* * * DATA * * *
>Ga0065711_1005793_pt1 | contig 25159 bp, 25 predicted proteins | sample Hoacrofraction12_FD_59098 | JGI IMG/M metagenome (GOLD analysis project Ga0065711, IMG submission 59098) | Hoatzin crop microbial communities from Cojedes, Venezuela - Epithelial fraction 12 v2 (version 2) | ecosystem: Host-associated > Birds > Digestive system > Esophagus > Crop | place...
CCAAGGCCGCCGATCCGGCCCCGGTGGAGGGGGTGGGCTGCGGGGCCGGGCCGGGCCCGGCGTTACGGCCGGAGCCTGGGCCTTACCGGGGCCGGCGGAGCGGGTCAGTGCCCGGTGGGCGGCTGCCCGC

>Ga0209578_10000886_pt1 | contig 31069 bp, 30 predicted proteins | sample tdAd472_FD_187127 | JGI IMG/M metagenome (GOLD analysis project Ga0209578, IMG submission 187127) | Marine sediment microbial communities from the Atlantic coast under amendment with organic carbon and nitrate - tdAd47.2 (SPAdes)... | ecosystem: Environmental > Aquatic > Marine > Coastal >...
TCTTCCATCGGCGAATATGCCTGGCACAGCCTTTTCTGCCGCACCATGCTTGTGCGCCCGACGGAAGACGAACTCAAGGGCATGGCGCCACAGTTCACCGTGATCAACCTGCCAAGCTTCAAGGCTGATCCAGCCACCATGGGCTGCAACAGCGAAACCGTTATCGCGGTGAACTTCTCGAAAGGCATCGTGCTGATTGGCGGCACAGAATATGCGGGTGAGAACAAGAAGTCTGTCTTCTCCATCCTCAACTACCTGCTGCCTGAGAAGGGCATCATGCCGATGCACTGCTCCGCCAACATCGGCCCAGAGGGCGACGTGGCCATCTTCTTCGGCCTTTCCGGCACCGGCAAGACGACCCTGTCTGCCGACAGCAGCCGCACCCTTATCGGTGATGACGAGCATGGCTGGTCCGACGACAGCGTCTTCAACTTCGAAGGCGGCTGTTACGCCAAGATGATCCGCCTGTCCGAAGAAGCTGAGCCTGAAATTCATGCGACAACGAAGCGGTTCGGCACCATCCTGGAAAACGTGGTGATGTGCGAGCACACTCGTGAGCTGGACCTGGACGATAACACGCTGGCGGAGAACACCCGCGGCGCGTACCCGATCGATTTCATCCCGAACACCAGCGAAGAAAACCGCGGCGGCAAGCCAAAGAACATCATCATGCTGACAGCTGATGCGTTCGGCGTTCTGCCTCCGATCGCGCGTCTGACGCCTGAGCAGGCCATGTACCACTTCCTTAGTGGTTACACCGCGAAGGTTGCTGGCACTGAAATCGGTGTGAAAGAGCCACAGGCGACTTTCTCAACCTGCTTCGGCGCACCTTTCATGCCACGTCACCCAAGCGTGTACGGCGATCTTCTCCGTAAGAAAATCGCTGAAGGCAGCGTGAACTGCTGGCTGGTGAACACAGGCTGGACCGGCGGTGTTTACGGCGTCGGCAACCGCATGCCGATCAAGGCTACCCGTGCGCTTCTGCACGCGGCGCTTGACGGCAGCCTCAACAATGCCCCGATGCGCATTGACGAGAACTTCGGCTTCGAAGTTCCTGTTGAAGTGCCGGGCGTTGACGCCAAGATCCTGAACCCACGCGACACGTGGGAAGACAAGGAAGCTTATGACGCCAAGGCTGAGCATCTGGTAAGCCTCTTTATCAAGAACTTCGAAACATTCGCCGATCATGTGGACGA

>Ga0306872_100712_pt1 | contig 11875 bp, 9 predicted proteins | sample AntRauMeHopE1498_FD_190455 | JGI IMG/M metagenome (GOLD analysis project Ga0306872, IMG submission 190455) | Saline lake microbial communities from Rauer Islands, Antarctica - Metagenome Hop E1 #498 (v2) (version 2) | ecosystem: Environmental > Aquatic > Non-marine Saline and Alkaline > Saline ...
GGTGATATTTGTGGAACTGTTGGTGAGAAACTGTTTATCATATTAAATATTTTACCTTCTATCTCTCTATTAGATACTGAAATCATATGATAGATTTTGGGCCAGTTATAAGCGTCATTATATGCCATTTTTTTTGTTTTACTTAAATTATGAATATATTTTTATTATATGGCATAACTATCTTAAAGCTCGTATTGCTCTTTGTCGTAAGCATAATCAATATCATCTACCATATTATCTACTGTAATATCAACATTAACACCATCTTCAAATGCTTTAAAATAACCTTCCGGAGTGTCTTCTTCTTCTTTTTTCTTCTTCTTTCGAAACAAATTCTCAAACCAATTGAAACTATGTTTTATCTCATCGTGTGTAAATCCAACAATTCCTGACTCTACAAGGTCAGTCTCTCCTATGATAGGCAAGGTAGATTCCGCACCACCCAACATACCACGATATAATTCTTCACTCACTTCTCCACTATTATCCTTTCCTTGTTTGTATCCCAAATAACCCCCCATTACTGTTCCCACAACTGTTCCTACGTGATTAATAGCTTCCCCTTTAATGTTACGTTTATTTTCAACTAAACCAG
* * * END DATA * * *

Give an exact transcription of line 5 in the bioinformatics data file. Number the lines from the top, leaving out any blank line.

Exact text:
>Ga0306872_100712_pt1 | contig 11875 bp, 9 predicted proteins | sample AntRauMeHopE1498_FD_190455 | JGI IMG/M metagenome (GOLD analysis project Ga0306872, IMG submission 190455) | Saline lake microbial communities from Rauer Islands, Antarctica - Metagenome Hop E1 #498 (v2) (version 2) | ecosystem: Environmental > Aquatic > Non-marine Saline and Alkaline > Saline ...